U.N. Demands End to Israel Housing

April 25, 1997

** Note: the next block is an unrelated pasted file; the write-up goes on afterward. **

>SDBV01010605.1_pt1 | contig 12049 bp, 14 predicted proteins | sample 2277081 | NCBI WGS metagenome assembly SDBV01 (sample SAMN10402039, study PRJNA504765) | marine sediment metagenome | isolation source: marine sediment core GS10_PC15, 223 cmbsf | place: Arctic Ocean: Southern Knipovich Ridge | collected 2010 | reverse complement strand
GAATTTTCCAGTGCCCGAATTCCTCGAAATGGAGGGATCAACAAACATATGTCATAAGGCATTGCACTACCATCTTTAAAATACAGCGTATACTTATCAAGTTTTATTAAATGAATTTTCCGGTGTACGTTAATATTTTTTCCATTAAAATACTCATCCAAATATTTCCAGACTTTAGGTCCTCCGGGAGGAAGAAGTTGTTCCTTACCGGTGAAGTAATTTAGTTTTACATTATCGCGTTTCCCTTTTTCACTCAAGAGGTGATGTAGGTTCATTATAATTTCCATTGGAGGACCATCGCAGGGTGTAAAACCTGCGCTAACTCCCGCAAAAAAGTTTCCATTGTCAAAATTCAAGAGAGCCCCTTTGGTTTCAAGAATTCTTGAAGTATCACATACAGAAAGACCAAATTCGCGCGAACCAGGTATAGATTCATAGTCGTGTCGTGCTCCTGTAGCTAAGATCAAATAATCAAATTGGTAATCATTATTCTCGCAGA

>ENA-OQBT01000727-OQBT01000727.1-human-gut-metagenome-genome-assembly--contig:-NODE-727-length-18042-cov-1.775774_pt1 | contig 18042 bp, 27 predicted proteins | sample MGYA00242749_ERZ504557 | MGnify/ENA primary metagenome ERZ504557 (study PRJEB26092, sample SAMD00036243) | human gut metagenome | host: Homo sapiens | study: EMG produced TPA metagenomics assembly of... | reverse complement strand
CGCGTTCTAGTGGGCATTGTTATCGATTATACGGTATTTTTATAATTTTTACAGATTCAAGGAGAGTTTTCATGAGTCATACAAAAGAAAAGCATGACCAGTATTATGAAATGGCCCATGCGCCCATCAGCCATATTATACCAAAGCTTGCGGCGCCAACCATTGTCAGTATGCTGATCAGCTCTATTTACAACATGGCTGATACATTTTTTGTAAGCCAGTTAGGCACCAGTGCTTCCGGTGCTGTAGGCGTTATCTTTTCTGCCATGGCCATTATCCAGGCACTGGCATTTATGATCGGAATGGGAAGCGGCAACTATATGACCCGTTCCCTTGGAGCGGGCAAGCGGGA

By The Associated Press UNITED NATIONS (AP) -- Ignoring an appeal from the United States, the U.N. General Assembly demanded Friday that Israel stop building Jewish housing in a disputed area of Jerusalem. The resolution also recommends an end to ``all forms of support'' for Israeli settlement activities, the first time there has been anything remotely approaching a threat of collective international action. Broadly, it could encourage some countries to prevent their firms from doing business with Israeli firms involved in such housing although it doesn't say that explicitly. The vote was overwhelming -- 134-3, with 11 abstentions. Only the tiny Pacific island state of Micronesia joined the United States and Israel in voting against the resolution, approved at the end of the General Assembly's first emergency session in 15 years. The United States argued that the issue is between Israel and the Palestinians, and that the United Nations should stay out of it. While several major countries -- Germany, Norway, Canada and Australia -- abstained, the resolution fared better than a weaker one last month that was adopted by 130 votes. The vote not only reflects widespread international opposition to the policies of Israeli Prime Minister Benjamin Netanyahu but also to the Clinton administration campaign to keep the world body out of Israeli-Palestinian affairs. ``The message which was sent today by the international community is a very powerful one,'' the Palestinian U.N. representative Nasser al-Kidwa said. The emergency session was called after the Israeli government decided to build a 6,500-unit housing project on an area of Jerusalem the Palestinians want as a future capital. Israel considers Jerusalem its undivided capital. While the United States has criticized the project, Washington believes international involvement will further frustrate the Israeli-Palestinian peace process. ``This can only harden the positions of both sides and make their work even more difficult,'' U.S. Ambassador Bill Richardson told the General Assembly before the vote. Richardson said the resolution submitted by Arab and Muslim countries ``sets a dangerous precedent'' by infringing on the authority of the Security Council. Last month, the United States vetoed two resolutions in the Security Council that would have criticized Israel over the housing project. There is no veto in the General Assembly but its resolutions are non-binding. The resolution demands ``immediate and full cessation'' of the housing project and ``calls for the cessation of all forms of assistance and support for illegal Israeli activities in the occupied Palestinian territory, including Jerusalem, in particular settlement activities.'' An earlier draft recommended a ban on trade with Israeli groups directly involved in settlement construction. But the language was softened to win support from European nations and Japan, which voted for it. Japanese Ambassador Hisashi Owada said his government believed that a resolution ``containing collective measures'' would not ``necessarily be the best way to push the peace process forward.